Gwen Jorgensen claims back to back ITU World Triathlon Series wins in Yokohama

Yokohama, Japan (11 May 2013) – If San Diego hinted at it, Yokohama has well and truly confirmed the USA’s Gwen Jorgensen as the leading contender in 2013, as she took back to back ITU World Triathlon Series titles and the overall series lead in Japan on Saturday.

Conditions played a huge part with constant rain and cooler temperatures making for a treacherous race at times, with numerous crashes on the bike. But it was Jorgensen who reigned supreme, first running down Emma Moffatt (AUS) and Jodie Stimpson (GBR) and then simply flying off into the distance to win by 14 seconds in a time of 1 hour 57 minutes and 5 seconds.

It seems you need a motorbike to keep up with Gwen Jorgensen - Credit: Delly Carr /
It seems you need a motorbike to keep up with Gwen Jorgensen – Credit: Delly Carr /

Jorgensen initially stayed back after the first lap of the run, but pulled out another negative split 10km to pull back in the difference in the final lap and said it played out to her race plan.

“I wouldn’t say it was a repeat of San Diego, there were different conditions out there today, a choppy swim and the rain on the bike, but it was an exciting race for sure,” Jorgensen said. “I just started the run and to be honest I was a little worried those girls really took it out fast and I just tried to focus on my race. I just tried to maintain pace the whole way.”

In overcast conditions with light rain at the start, Mariko Adachi (JPN) led out the swim, taking Moffatt (AUS) with her as they established a lead of 10 seconds out of the water. Moffatt immediately pushed the pace on the bike, dropping Adachi as Stimpson (GBR) closed quickly, aware of the danger Moffatt would pose should she break away solo.

That urgency soon dissipated however as the chase group caught and formed one group of 13 athletes, with all the favourites in attendance including Jorgensen (USA), Moffatt, Stimpson, Kate McIlroy (NZL), Maaike Caelers (NED) and former junior ITU world champion Kirsten Sweetland (CAN), who was racing her first WTS event in two years.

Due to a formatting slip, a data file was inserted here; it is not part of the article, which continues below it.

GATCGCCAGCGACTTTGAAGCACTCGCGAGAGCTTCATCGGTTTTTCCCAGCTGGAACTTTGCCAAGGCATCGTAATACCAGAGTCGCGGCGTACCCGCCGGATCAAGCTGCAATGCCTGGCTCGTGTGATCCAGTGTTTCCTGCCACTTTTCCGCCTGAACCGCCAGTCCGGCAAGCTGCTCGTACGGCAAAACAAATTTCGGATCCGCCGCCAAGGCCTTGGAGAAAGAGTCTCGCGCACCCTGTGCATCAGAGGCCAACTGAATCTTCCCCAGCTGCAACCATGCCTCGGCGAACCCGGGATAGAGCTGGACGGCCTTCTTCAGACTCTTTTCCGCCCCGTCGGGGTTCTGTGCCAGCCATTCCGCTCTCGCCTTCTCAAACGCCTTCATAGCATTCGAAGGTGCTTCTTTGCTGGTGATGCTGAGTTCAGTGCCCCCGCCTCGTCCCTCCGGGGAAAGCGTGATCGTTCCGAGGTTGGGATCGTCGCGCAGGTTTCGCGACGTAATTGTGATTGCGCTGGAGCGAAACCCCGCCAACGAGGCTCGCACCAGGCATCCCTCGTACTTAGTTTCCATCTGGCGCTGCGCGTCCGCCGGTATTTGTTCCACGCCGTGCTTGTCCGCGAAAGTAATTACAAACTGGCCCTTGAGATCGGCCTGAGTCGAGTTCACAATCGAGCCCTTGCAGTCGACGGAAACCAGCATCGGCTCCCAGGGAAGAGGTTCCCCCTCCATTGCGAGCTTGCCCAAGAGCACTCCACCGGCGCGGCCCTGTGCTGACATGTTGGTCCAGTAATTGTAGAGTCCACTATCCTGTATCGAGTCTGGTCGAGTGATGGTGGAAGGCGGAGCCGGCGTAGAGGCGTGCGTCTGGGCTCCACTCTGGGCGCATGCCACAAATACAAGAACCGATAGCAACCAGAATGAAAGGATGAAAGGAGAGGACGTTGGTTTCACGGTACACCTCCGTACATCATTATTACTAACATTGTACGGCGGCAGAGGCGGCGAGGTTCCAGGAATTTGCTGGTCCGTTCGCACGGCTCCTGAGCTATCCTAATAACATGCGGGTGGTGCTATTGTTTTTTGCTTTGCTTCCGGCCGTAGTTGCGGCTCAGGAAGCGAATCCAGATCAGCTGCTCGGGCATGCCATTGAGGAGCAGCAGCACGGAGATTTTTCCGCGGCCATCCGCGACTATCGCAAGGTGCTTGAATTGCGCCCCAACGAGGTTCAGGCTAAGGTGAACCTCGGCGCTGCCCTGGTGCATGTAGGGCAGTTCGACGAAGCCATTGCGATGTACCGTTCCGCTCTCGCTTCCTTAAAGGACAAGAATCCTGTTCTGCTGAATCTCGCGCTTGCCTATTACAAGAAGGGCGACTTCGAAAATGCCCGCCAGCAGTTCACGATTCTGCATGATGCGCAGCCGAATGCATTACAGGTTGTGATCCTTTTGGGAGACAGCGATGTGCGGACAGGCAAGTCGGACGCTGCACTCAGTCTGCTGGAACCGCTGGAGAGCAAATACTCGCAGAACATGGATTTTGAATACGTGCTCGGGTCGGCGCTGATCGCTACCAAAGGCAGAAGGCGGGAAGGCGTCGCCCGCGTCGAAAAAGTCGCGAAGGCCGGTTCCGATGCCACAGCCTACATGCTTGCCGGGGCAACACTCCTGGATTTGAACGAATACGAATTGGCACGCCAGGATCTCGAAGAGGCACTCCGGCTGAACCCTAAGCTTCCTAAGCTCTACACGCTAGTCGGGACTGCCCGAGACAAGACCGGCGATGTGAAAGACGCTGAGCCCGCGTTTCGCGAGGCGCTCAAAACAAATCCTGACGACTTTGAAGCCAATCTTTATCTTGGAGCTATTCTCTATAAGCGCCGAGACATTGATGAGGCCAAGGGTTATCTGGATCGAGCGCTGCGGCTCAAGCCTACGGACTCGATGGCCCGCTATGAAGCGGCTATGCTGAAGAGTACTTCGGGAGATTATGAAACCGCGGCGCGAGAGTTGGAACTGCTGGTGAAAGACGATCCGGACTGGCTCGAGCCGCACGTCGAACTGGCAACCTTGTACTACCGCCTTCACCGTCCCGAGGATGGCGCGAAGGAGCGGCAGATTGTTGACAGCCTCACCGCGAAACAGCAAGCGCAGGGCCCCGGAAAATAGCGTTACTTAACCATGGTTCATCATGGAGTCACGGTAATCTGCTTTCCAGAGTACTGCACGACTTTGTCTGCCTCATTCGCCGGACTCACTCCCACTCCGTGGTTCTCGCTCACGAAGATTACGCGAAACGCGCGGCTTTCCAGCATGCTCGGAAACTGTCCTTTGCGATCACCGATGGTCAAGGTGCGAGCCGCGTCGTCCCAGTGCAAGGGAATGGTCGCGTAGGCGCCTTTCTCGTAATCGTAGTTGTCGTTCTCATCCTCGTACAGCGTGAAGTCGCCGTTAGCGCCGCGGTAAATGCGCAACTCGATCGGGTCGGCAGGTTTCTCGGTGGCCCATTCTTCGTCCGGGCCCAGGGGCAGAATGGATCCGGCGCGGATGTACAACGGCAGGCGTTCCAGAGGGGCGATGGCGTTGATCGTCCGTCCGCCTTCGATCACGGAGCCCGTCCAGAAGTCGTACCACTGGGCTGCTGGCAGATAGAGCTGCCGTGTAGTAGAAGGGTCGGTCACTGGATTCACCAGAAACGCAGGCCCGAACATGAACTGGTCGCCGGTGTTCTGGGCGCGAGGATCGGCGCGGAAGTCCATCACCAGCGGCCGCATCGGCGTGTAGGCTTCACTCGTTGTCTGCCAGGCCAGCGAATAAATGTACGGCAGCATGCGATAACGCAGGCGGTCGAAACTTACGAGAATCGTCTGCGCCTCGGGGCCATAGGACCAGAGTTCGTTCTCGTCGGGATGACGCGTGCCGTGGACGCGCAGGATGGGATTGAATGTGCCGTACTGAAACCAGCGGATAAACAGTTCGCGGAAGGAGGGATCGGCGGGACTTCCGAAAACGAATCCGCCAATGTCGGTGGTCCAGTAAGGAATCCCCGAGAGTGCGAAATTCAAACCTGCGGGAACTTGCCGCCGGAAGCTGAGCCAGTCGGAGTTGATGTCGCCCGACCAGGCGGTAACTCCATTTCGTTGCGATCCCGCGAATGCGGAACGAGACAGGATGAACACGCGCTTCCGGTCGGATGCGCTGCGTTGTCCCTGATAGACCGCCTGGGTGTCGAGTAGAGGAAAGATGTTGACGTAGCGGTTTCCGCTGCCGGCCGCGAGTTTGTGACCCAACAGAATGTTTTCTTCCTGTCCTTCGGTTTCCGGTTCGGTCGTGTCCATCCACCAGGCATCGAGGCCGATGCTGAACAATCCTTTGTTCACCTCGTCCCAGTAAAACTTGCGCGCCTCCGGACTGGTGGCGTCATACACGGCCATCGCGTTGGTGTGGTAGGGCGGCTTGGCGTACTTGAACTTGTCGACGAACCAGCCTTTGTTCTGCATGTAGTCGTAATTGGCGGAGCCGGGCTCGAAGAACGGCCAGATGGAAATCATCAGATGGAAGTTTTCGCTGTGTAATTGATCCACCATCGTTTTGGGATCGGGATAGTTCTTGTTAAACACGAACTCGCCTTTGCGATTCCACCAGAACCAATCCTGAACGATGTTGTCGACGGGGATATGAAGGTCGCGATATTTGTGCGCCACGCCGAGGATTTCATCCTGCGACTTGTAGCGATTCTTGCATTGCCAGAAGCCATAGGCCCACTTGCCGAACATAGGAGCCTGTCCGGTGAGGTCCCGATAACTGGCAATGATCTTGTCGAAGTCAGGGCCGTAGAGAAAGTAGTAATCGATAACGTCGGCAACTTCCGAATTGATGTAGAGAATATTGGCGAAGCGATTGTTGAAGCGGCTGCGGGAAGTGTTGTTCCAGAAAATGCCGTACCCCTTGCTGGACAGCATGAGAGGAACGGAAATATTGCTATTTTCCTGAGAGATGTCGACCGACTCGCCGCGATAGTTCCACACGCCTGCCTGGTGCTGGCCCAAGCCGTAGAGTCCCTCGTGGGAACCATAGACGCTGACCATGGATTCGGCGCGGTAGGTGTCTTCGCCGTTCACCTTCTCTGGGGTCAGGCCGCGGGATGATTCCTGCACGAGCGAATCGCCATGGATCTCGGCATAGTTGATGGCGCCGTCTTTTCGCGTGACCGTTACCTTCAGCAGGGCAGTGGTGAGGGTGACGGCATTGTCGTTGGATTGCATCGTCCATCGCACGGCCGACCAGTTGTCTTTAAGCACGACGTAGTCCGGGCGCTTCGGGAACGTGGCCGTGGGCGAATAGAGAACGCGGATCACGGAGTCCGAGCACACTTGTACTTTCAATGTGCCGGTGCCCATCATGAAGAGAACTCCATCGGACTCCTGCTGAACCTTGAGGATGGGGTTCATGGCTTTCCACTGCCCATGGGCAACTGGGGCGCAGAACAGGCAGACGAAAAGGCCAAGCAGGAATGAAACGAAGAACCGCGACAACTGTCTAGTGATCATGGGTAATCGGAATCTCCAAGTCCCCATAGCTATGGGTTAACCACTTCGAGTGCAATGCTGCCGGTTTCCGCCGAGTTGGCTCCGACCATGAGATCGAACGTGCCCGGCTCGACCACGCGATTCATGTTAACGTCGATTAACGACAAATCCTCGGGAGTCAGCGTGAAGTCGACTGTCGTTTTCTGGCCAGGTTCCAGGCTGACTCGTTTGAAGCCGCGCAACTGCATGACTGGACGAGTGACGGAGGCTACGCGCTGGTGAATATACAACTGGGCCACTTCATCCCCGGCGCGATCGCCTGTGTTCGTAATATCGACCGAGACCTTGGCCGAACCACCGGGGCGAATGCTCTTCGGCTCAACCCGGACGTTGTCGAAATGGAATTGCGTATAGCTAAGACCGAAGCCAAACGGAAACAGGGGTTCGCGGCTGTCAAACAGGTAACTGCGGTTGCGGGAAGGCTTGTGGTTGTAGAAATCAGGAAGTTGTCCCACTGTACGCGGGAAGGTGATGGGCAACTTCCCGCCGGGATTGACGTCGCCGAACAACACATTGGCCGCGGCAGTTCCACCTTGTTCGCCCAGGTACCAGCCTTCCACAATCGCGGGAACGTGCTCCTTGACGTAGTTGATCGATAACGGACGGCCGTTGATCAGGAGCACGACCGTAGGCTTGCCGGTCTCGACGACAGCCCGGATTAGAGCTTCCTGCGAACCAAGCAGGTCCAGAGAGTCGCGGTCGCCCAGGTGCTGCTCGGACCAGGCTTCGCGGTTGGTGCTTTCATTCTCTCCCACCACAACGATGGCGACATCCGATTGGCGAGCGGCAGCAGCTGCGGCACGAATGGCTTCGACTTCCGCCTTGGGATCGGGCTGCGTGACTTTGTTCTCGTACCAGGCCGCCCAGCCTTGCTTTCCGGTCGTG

Caelers, who won bronze in Yokohama in 2012, didn’t have a great start to the bike as she took a tumble early on but the brave Dutchwoman quickly remounted though and joined the chase, 30 seconds down on the lead group.

Aside from that crash, not many other major moves happened across the next 25 km with the leaders keeping a gap of between 45 and 55 seconds from a chase group of seven being led by Great Britain’s Katie Hewison. But it all quickly changed in the final two laps, just as the chase managed to cut that to about 30 seconds, the rain started to pour and another crash splintered that pack, putting Caelers, Natalie Van Coevorden and Ai Ueda off the back.

But Hewison kept pushing the pace and on the second last lap of the bike leg, bridged to the lead group bringing a few others, including Caelers and Charlotte McShane, with her. It meant that T2 suddenly became busy, with 18 athletes hitting it together.

From there, Stimpson and Vendula Frintova went to the front and were quickly joined by Moffatt. While Frintova dropped, Stimpson and Moffatt kept pushing and for most of the run it looked the podium would be between them. However behind them Jorgensen, Ashleigh Gentle and Caelers started to move through the field.

Halfway through the run it then looked like it was San Diego on repeat, as Jorgensen closed the deficit to six seconds with 5km to run and within another 400m she joined the leaders and then went past them.

The win puts Jorgensen on top of the 2012 ITU World Triathlon series rankings, with three races now completed in the season. for full details and upcoming races

Pos Athlete Country Time Swim Bike Run
1 Gwen Jorgensen USA 1:57:05 0:19:18 1:03:30 0:32:44
2 Emma Moffatt AUS 1:57:19 0:19:08 1:03:42 0:33:00
3 Jodie Stimpson GBR 1:57:20 0:19:16 1:03:31 0:33:05
4 Ashleigh Gentle AUS 1:57:52 0:19:50 1:03:05 0:33:33
5 Maaike Caelers NED 1:58:29 0:19:48 1:03:05 0:34:08
6 Vendula Frintova CZE 1:58:45 0:19:24 1:03:24 0:34:29
7 Kate Roberts RSA 1:58:51 0:19:43 1:03:04 0:34:36
8 Aileen Reid IRL 1:58:59 0:19:22 1:03:23 0:34:42
9 Kate McIlroy NZL 1:59:07 0:19:37 1:03:07 0:34:51
10 Charlotte McShane AUS 1:59:23 0:20:23 1:02:25 0:35:03
11 Yuka Sato JPN 1:59:29 0:19:15 1:03:28 0:35:10
12 Gillian Sanders RSA 1:59:33 0:20:22 1:02:29 0:35:11
13 Juri Ide JPN 1:59:34 0:19:23 1:03:26 0:35:15
14 Katie  Hewison GBR 1:59:51 0:20:23 1:02:23 0:35:31
15 Anna Burova RUS 2:00:08 0:19:44 1:03:05 0:35:42
16 Mariko Adachi JPN 2:00:16 0:19:04 1:03:45 0:35:57
17 Kirsten Sweetland CAN 2:00:47 0:19:20 1:03:25 0:36:22
18 Yuko Takahashi JPN 2:01:05 0:19:49 1:03:00 0:36:51
19 Ai Ueda JPN 2:01:17 0:20:27 1:04:40 0:34:41
20 Elena Danilova RUS 2:03:02 0:20:26 1:04:19 0:36:41
21 Natalie Van Coevorden AUS 2:04:17 0:19:48 1:05:32 0:37:21
DNF Annamaria Mazzetti ITA DNF 0:21:58 0:00:00 0:00:00



Shawn Smith

A cyclist and tech geek at heart with a passion for new shiny things and a huge appetite for triathlon. I spend most of my time between managing two of Australia's best triathletes and a traditional corporate life.